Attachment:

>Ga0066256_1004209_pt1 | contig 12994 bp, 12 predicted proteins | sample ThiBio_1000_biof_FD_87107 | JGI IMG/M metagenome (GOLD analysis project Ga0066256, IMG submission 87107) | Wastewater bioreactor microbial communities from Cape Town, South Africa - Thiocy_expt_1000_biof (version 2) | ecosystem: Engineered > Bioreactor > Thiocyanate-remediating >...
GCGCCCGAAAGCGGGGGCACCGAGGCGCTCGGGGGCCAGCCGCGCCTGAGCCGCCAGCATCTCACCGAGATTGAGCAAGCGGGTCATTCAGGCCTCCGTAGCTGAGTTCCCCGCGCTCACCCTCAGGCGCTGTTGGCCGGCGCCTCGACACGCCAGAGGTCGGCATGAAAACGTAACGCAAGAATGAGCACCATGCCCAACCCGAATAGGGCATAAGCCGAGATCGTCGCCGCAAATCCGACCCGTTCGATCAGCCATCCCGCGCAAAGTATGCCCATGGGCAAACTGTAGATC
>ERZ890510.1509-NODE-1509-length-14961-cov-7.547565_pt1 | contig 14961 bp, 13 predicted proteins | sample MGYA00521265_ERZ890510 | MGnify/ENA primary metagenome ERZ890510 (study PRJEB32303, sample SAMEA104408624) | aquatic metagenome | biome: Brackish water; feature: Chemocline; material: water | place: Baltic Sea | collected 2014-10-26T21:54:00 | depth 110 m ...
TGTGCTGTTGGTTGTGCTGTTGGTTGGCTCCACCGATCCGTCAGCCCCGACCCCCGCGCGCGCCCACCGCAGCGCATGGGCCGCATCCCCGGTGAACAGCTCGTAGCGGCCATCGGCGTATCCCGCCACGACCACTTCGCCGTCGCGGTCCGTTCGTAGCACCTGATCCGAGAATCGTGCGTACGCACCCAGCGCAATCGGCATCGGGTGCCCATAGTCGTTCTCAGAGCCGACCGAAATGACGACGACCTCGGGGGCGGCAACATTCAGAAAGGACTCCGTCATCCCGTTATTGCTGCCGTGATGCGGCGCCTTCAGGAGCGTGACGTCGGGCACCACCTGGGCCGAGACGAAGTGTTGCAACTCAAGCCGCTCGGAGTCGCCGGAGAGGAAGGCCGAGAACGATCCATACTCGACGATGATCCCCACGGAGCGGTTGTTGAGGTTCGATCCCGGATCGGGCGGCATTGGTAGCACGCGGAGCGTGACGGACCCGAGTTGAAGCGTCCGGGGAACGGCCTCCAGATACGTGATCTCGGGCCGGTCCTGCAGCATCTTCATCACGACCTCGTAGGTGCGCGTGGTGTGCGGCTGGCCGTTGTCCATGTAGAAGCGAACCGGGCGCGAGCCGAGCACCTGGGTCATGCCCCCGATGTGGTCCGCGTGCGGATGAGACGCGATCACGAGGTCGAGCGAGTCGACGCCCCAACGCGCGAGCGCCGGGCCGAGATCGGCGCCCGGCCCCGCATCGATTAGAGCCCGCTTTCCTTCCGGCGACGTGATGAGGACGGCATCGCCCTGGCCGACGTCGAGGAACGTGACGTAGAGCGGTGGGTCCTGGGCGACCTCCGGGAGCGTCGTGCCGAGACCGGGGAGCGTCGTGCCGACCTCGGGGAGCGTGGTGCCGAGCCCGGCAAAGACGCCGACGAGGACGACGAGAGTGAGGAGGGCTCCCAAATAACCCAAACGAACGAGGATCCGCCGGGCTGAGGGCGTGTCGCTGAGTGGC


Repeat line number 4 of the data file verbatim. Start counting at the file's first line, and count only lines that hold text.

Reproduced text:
TGTGCTGTTGGTTGTGCTGTTGGTTGGCTCCACCGATCCGTCAGCCCCGACCCCCGCGCGCGCCCACCGCAGCGCATGGGCCGCATCCCCGGTGAACAGCTCGTAGCGGCCATCGGCGTATCCCGCCACGACCACTTCGCCGTCGCGGTCCGTTCGTAGCACCTGATCCGAGAATCGTGCGTACGCACCCAGCGCAATCGGCATCGGGTGCCCATAGTCGTTCTCAGAGCCGACCGAAATGACGACGACCTCGGGGGCGGCAACATTCAGAAAGGACTCCGTCATCCCGTTATTGCTGCCGTGATGCGGCGCCTTCAGGAGCGTGACGTCGGGCACCACCTGGGCCGAGACGAAGTGTTGCAACTCAAGCCGCTCGGAGTCGCCGGAGAGGAAGGCCGAGAACGATCCATACTCGACGATGATCCCCACGGAGCGGTTGTTGAGGTTCGATCCCGGATCGGGCGGCATTGGTAGCACGCGGAGCGTGACGGACCCGAGTTGAAGCGTCCGGGGAACGGCCTCCAGATACGTGATCTCGGGCCGGTCCTGCAGCATCTTCATCACGACCTCGTAGGTGCGCGTGGTGTGCGGCTGGCCGTTGTCCATGTAGAAGCGAACCGGGCGCGAGCCGAGCACCTGGGTCATGCCCCCGATGTGGTCCGCGTGCGGATGAGACGCGATCACGAGGTCGAGCGAGTCGACGCCCCAACGCGCGAGCGCCGGGCCGAGATCGGCGCCCGGCCCCGCATCGATTAGAGCCCGCTTTCCTTCCGGCGACGTGATGAGGACGGCATCGCCCTGGCCGACGTCGAGGAACGTGACGTAGAGCGGTGGGTCCTGGGCGACCTCCGGGAGCGTCGTGCCGAGACCGGGGAGCGTCGTGCCGACCTCGGGGAGCGTGGTGCCGAGCCCGGCAAAGACGCCGACGAGGACGACGAGAGTGAGGAGGGCTCCCAAATAACCCAAACGAACGAGGATCCGCCGGGCTGAGGGCGTGTCGCTGAGTGGC